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For most mobile carriers around the world, building a 5G network is going to be crushingly expensive, but AT&T has a cost-efficient plan: Use a $6.5 billion U.S. contract to upgrade cell towers with hardware for a national emergency first responder network, then upgrade the software to add 5G support. AT&T hinted at the idea earlier this year, but FierceWireless notes that CEO Randall Stephenson used an investor’s conference today to confirm the company’s intentions.

“To build out this FirstNet capability, this first responder network, we have to go climb every cell tower. Literally, we have to go touch every cell tower over the next couple of years,” said Stephenson. “We’ll be equipping every single cell site for 5G such that when 5G is ready to go, when it’s ready for prime time, our turn-up of 5G is a software load, it’s a software upgrade.”

Stephenson’s comments suggest that AT&T could light up a large-scale, perhaps national 5G network at some point in 2019 with the flip of a switch. Thus far, the carrier has promised to launch initial mobile 5G services in 12 cities by the end of this year.

While the plan might sound like a trick to turn public dollars into a subsidy for AT&T’s 5G network, the reality is more complex. Consumers perceive mobile network upgrades as performance improvements on their devices — faster speeds, fewer dropped calls, and sometimes better battery life. But actually achieving those improvements requires carriers to place new hardware on their towers, a process that requires updated components, regulatory approvals, and ultimately people to actually climb each tower for the physical installation process.


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Using a single modern piece of hardware to achieve both FirstNet and 5G goals makes sense. And it’s especially smart given that getting local approval to update towers for improved police, fire, and emergency medical services could be a lot easier than convincing the same people to allow tower upgrades for faster smartphone speeds.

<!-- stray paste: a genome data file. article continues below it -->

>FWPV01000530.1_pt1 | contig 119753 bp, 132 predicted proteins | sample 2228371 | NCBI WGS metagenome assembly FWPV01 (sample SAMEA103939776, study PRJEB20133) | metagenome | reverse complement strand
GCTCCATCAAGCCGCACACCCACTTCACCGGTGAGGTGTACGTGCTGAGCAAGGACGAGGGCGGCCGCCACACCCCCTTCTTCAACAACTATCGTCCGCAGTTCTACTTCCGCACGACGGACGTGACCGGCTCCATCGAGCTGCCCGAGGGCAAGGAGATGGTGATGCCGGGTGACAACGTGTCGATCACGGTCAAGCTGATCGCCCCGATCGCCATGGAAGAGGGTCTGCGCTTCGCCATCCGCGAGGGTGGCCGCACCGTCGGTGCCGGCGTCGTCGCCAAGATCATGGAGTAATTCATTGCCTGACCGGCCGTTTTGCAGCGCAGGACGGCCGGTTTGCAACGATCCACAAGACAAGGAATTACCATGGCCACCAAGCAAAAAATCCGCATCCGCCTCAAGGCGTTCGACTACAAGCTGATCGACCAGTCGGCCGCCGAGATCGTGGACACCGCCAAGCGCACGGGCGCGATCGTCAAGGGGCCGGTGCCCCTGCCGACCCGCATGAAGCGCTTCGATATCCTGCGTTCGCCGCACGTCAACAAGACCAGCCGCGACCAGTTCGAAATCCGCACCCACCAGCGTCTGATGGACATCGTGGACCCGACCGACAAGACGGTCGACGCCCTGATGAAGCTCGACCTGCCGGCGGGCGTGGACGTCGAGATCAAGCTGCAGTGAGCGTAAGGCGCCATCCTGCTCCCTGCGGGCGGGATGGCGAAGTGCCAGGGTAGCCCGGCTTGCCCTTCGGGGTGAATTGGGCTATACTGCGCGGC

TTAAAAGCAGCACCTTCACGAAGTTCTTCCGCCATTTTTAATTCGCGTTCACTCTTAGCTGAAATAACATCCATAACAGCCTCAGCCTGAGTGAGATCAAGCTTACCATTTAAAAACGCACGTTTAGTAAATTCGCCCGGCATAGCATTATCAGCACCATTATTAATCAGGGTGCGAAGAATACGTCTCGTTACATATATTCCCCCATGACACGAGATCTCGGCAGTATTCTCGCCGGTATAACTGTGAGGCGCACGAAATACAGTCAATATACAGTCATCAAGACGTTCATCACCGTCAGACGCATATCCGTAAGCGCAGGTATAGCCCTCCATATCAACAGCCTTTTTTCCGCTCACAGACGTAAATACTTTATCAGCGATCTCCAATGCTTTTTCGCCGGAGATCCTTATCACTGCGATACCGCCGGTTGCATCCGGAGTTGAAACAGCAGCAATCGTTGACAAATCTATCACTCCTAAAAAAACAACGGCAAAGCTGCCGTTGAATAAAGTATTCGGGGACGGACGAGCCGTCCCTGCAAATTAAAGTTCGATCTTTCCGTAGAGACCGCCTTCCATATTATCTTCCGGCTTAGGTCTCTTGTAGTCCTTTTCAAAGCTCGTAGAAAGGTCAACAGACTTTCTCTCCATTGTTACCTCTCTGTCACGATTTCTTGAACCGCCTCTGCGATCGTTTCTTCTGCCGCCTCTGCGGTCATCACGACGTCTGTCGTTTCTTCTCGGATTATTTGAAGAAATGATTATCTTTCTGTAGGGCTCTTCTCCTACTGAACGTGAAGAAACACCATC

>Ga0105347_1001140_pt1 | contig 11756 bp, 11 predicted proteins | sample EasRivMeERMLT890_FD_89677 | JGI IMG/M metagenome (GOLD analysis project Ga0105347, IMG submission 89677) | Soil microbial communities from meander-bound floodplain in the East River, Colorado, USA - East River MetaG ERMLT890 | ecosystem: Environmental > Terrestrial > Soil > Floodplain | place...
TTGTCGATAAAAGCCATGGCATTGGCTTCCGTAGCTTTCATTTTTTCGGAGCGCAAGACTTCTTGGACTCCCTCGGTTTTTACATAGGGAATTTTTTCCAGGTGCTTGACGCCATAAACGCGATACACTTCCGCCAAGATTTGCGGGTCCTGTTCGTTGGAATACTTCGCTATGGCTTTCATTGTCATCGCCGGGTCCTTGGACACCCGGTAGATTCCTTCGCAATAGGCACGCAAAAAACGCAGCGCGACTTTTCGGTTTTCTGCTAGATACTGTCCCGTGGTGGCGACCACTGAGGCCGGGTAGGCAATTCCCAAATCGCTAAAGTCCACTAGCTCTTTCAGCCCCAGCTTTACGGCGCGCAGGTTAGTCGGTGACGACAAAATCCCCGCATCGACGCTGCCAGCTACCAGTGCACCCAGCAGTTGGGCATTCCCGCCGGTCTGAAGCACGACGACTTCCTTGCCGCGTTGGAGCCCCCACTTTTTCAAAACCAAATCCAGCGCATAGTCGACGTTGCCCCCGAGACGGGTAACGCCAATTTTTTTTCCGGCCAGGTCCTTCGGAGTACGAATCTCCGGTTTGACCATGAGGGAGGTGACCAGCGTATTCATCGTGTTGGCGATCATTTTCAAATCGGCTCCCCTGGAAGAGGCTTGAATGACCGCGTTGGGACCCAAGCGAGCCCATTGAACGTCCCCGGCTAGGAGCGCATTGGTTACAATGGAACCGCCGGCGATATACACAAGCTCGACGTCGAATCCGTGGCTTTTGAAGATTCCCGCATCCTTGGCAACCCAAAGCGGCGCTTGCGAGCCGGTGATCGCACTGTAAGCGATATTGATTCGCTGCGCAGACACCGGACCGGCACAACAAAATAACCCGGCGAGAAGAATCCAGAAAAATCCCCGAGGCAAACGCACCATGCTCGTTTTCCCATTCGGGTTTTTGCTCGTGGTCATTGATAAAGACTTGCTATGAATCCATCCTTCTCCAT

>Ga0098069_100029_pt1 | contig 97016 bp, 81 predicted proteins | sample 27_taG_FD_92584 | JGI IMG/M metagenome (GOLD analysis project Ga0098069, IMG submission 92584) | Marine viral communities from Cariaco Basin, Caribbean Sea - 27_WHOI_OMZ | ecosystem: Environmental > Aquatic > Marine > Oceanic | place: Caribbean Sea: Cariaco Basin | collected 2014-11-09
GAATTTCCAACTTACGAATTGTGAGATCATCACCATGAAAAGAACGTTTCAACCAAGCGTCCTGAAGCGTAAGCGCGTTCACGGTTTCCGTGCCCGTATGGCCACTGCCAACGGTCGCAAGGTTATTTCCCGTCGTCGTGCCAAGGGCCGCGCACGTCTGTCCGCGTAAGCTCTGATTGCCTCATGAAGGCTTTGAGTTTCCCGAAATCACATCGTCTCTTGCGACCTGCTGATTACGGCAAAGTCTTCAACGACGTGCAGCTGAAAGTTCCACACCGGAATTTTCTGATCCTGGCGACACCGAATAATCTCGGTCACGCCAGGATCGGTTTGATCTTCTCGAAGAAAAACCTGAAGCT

It’s also worth noting that AT&T’s 25-year investment in FirstNet is expected to dwarf the initial U.S. contribution. The U.S. Department of Commerce has said that the carrier will use an estimated $40 billion of its own funds on FirstNet, in addition to providing access to its existing $180 billion telecommunications network.

AT&T is already updating towers with 5G-compatible hardware and expects to complete over half of its FirstNet build-out by next year. CFO John Stephens also told investors that the company will have built FirstNet and 5G network-supporting fiber to around 14 million locations within the next 12 months, after which the company expects that it will be past its heaviest network spending period.

All of the major U.S. carriers are working on 5G networks, with plans to offer some sort of national-class coverage in 2019. In the interim, so-called 4.5G network enhancements will provide performance improvements on some existing devices, as chip and device makers ready 5G-specific consumer hardware. The new devices are expected to offer radical improvements in bandwidth, latency, and security, enabling everything from real-time streaming of high-definition virtual reality content to autonomous, remotely coordinated vehicles.

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